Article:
Absolutely delicious Vs. Very delicious

sb70012

Senior Member
Azerbaijani/Persian
Hello teachers,

I remember once a British told me "Very delicious food" is correct.
He/she also said "more delicious than...." is correct too.

But I disagree with these two sentences. The word Delicious, is a non gradable adjective and contains Very in itself.
I mean: Delicious = Tasty + Very = so we must say: the food is absolutely delicious.

And non gradable adjectives shouldn't be used in comparative forms although it's sometimes used among native English speakers but in my opinion it's not standard English.

For example, the word "freezing" means very cold and it's not correct to say "very freezing" but "absolutely freezing"

Now, what's your opinion about the topic? Do you agree with me?
I searched the topic in forum and I found some threads but the threads were not focused on my question.
You even can't find "more delicious" or "very delicious" in any dictionary.
But you can find "absolutely delicious"

Many thanks in advance
 
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  • e2efour

    Senior Member
    UK English
    Your analysis is basically correct.
    For a paper dealing with this very topic, see http://www.paulsensei.com/for-english-teachers/publications/files/raine_delicious.pdf.

    Native speakers don't think about gradability when deciding whether to use very or absolutely; they rely on their intuition or 'feel'.
    I would not use very delicious myself and I don't think most other speakers would either.

    A similar problem occurs with the word unique, where very may be used more often than with delicious.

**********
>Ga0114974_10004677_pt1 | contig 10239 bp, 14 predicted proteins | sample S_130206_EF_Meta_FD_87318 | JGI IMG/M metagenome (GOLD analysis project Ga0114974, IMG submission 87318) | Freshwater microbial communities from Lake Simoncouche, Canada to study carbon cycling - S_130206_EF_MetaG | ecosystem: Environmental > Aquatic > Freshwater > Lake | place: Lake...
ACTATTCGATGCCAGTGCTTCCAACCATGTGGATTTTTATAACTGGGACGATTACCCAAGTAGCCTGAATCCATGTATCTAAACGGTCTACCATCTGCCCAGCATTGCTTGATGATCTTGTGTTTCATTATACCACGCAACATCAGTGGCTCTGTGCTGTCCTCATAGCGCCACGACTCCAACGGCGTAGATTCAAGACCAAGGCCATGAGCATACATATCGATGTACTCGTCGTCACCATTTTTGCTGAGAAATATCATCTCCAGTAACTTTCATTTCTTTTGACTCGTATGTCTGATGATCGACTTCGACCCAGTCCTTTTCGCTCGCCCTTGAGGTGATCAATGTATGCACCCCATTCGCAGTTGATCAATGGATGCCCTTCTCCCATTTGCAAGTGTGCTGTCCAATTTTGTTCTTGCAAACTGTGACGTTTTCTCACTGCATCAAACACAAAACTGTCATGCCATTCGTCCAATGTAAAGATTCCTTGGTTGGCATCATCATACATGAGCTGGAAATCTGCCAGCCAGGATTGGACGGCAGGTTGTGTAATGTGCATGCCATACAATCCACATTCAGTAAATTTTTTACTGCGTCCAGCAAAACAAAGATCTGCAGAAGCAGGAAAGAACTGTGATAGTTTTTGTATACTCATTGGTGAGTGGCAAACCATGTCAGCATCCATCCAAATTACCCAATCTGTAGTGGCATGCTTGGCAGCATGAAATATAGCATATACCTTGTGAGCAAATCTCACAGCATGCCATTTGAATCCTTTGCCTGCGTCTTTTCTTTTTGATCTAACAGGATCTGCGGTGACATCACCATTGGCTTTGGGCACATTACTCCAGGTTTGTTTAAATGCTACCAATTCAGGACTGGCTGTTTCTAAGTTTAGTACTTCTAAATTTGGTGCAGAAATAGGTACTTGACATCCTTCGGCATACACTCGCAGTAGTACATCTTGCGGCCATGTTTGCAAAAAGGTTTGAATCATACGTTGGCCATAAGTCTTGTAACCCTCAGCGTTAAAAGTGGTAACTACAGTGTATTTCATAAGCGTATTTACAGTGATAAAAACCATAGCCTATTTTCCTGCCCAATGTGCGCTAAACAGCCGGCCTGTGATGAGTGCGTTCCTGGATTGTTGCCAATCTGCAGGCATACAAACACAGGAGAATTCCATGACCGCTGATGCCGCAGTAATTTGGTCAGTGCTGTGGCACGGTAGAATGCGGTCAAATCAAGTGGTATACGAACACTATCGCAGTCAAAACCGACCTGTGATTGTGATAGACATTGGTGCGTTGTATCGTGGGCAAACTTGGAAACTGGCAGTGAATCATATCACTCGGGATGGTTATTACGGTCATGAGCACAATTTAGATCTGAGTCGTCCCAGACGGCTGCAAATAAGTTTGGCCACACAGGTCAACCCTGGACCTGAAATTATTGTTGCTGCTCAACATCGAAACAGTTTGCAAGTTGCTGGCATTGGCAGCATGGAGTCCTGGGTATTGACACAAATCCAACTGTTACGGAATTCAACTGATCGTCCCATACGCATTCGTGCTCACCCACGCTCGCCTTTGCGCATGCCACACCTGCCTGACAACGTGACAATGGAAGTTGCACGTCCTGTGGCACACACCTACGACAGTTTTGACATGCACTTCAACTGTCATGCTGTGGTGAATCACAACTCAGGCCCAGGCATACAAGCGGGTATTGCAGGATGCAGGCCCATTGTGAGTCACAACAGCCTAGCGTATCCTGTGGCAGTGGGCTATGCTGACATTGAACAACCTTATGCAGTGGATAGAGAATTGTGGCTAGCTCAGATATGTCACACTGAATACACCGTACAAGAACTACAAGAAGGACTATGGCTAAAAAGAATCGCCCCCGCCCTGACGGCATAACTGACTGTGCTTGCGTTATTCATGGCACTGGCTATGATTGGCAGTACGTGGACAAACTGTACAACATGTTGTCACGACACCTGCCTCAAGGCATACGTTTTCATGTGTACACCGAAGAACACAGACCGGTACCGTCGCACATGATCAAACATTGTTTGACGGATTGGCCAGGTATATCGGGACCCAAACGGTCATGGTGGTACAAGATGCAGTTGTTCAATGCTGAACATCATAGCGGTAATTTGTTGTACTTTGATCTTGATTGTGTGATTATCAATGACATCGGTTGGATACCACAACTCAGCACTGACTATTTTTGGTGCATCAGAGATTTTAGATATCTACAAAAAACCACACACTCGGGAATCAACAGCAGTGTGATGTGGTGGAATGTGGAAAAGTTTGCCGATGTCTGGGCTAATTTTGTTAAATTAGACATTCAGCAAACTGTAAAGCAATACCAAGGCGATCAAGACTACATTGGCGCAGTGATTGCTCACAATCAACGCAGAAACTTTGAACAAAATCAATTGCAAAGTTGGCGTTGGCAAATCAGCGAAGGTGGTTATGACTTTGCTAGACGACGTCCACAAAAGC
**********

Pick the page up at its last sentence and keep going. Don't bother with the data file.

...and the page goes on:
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    se16teddy

    Senior Member
    English - England
    I feel that "absolutely delicious" is a much more usual collocation that "very delicious". I don't know to what extent this is because of the gradability issue - it might just be a matter of what I usually hear.
     

    Myridon

    Senior Member
    English - US
    You even can't find "more delicious" or "very delicious" in any dictionary.
    But you can find "absolutely delicious"
    There's no reason why any of these phrases should be in a dictionary. In any case, absence of evidence is not evidence of absence.
    I would be much more likely to say very delicious than absolutely delicious. I wouldn't say either of "very freezing" or "absolutely freezing".
     

    sb70012

    Senior Member
    Azerbaijani/Persian
    I would be much more likely to say very delicious than absolutely delicious. I wouldn't say either of "very freezing" or "absolutely freezing".
    Standard English says it's non gradable, then why don't you follow it?